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Home > Innovation, and the big "what-if's?"

Innovation, and the big "what-if's?"

dm.gifI’ve long posted this challenge to my clients: can your organization deal with the rapidity of change? Brands, product, marketing campaigns, skills capabilities, the depth of your bench: it can all go out of date, really, really fast. The art of innovation includes asking yourself: “what-if?” And you can’t limit your thinking, in terms of the potential of the “what-ifs?”

In the context of this and today’s announcement of the DaimlerChrysler de-merger (for want of a better phrase): Wow! Things happen quickly. Two years ago, I spent time with some folks at this iconic global brand. There was a lot of discussion about the “what-if’s.” But maybe the probing within the organization wasn’t deep enough, as to where the “what-if’s” could go.

Now the brand has become undone — and it’s a brand that is set to be something from the “olden days.” It happened to Sony too.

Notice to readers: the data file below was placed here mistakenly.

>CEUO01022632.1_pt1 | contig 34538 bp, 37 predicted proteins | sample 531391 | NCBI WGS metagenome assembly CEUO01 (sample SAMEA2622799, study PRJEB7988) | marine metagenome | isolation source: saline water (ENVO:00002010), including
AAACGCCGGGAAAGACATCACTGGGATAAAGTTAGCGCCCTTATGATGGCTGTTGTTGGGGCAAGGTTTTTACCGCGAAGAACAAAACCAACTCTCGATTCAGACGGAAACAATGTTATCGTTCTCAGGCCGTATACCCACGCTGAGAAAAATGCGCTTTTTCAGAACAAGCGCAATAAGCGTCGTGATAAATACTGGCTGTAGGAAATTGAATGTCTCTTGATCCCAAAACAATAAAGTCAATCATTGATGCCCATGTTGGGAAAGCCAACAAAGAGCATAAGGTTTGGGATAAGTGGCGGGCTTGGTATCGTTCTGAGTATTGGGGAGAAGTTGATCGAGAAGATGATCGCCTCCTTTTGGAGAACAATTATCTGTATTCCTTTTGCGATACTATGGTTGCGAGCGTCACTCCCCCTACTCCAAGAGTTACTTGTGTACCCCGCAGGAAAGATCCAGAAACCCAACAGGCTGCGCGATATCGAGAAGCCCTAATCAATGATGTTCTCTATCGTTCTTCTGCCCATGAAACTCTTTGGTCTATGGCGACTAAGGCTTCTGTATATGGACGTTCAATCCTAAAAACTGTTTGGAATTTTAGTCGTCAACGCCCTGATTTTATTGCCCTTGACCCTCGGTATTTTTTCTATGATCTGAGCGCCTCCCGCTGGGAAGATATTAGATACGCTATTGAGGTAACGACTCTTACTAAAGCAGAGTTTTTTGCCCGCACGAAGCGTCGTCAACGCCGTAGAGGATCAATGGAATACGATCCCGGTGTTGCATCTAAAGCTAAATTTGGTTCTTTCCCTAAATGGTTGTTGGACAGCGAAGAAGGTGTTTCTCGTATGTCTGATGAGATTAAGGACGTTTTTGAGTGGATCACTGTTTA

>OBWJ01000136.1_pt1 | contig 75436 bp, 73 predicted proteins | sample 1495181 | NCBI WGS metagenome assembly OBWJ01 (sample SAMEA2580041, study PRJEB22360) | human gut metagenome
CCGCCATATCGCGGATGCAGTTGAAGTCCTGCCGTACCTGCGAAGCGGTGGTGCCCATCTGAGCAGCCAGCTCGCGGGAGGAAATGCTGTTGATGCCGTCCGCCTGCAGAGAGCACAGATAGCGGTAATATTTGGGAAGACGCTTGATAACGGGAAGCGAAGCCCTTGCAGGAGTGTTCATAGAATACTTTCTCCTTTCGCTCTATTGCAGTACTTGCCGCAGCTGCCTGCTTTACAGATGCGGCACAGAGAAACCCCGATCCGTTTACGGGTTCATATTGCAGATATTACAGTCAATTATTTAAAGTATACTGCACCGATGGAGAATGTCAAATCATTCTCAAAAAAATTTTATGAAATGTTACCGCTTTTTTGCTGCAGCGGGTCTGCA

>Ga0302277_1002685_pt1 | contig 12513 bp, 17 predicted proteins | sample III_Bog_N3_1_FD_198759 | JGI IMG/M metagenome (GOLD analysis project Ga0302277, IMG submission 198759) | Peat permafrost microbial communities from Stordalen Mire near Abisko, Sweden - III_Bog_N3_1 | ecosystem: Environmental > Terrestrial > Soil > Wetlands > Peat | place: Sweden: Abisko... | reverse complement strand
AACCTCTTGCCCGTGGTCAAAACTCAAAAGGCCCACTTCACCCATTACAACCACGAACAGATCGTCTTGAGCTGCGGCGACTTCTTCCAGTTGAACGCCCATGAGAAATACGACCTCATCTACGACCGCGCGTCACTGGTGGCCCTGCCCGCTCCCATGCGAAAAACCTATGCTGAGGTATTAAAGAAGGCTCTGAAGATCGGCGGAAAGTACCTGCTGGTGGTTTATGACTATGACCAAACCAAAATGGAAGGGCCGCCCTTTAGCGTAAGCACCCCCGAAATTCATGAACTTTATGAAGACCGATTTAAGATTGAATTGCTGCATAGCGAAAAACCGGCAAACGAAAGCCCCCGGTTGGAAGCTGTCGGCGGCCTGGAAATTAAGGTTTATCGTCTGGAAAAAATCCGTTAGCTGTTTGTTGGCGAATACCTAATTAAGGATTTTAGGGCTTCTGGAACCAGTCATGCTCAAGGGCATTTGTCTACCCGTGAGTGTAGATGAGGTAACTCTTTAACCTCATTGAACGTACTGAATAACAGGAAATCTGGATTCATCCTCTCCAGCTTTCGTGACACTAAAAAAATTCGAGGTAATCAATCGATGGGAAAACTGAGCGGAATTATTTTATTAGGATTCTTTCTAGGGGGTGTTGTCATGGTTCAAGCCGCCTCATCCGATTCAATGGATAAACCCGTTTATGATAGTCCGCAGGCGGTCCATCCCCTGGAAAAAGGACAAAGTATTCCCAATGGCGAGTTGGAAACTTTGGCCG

And consider The Google Car and Massive Market Disruption. I started it as a joke on stage. It’s perhaps more real by the moment.

The question of whether your brand is from the olden days is an essential one, because the answer to the question shows how far you are willing to go in assessing the “what-if’s”. Obviouly, the DaimlerChrysler situation is far more complex: legacy costs, an innovative but ultimately doomed workforce, a failure with the massive cultural issues in making a global merger work. But is it that much different that the rapidity of change being faced by any organization today?

Consider this: two years ago, it was pre-Katrina. Oil was cheap, gas was plentiful, and everyone was always going to drive a big SUV.

Today, green is in, volatility rules, and — well, lots of people still drives big SUV’s. Except more and more of them aren’t made by American icons. Brands get tired, not for lack of trying, but for lack of challenge as to the severity of the rate of change.

In the high-velocity economy, there’s no room for complacency. That’s why constant, relentless innovation is critical. At least, it gets people thinking as to the “what-if’s.” Because today, the big “what-if’s” can quickly become the “as has now happened….”

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